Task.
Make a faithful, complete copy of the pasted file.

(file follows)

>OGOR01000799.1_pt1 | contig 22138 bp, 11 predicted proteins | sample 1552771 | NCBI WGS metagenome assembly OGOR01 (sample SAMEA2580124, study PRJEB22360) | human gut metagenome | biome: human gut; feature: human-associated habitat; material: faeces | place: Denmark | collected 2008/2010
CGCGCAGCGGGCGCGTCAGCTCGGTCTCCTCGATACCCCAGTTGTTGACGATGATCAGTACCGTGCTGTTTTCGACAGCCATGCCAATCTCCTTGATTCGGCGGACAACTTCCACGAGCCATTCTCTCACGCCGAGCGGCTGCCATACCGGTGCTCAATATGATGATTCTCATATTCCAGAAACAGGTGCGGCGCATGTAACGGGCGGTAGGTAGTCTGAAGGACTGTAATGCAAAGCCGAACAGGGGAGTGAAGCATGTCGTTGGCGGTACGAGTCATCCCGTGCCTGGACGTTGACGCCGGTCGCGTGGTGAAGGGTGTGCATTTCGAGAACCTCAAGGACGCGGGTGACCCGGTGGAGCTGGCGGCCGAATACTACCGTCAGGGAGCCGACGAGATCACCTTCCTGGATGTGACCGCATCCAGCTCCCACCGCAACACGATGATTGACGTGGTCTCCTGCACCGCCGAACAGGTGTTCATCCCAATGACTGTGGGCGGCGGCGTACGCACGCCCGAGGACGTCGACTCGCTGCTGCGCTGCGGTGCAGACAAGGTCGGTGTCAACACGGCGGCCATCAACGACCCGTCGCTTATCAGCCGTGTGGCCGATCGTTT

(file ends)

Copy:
>OGOR01000799.1_pt1 | contig 22138 bp, 11 predicted proteins | sample 1552771 | NCBI WGS metagenome assembly OGOR01 (sample SAMEA2580124, study PRJEB22360) | human gut metagenome | biome: human gut; feature: human-associated habitat; material: faeces | place: Denmark | collected 2008/2010
CGCGCAGCGGGCGCGTCAGCTCGGTCTCCTCGATACCCCAGTTGTTGACGATGATCAGTACCGTGCTGTTTTCGACAGCCATGCCAATCTCCTTGATTCGGCGGACAACTTCCACGAGCCATTCTCTCACGCCGAGCGGCTGCCATACCGGTGCTCAATATGATGATTCTCATATTCCAGAAACAGGTGCGGCGCATGTAACGGGCGGTAGGTAGTCTGAAGGACTGTAATGCAAAGCCGAACAGGGGAGTGAAGCATGTCGTTGGCGGTACGAGTCATCCCGTGCCTGGACGTTGACGCCGGTCGCGTGGTGAAGGGTGTGCATTTCGAGAACCTCAAGGACGCGGGTGACCCGGTGGAGCTGGCGGCCGAATACTACCGTCAGGGAGCCGACGAGATCACCTTCCTGGATGTGACCGCATCCAGCTCCCACCGCAACACGATGATTGACGTGGTCTCCTGCACCGCCGAACAGGTGTTCATCCCAATGACTGTGGGCGGCGGCGTACGCACGCCCGAGGACGTCGACTCGCTGCTGCGCTGCGGTGCAGACAAGGTCGGTGTCAACACGGCGGCCATCAACGACCCGTCGCTTATCAGCCGTGTGGCCGATCGTTT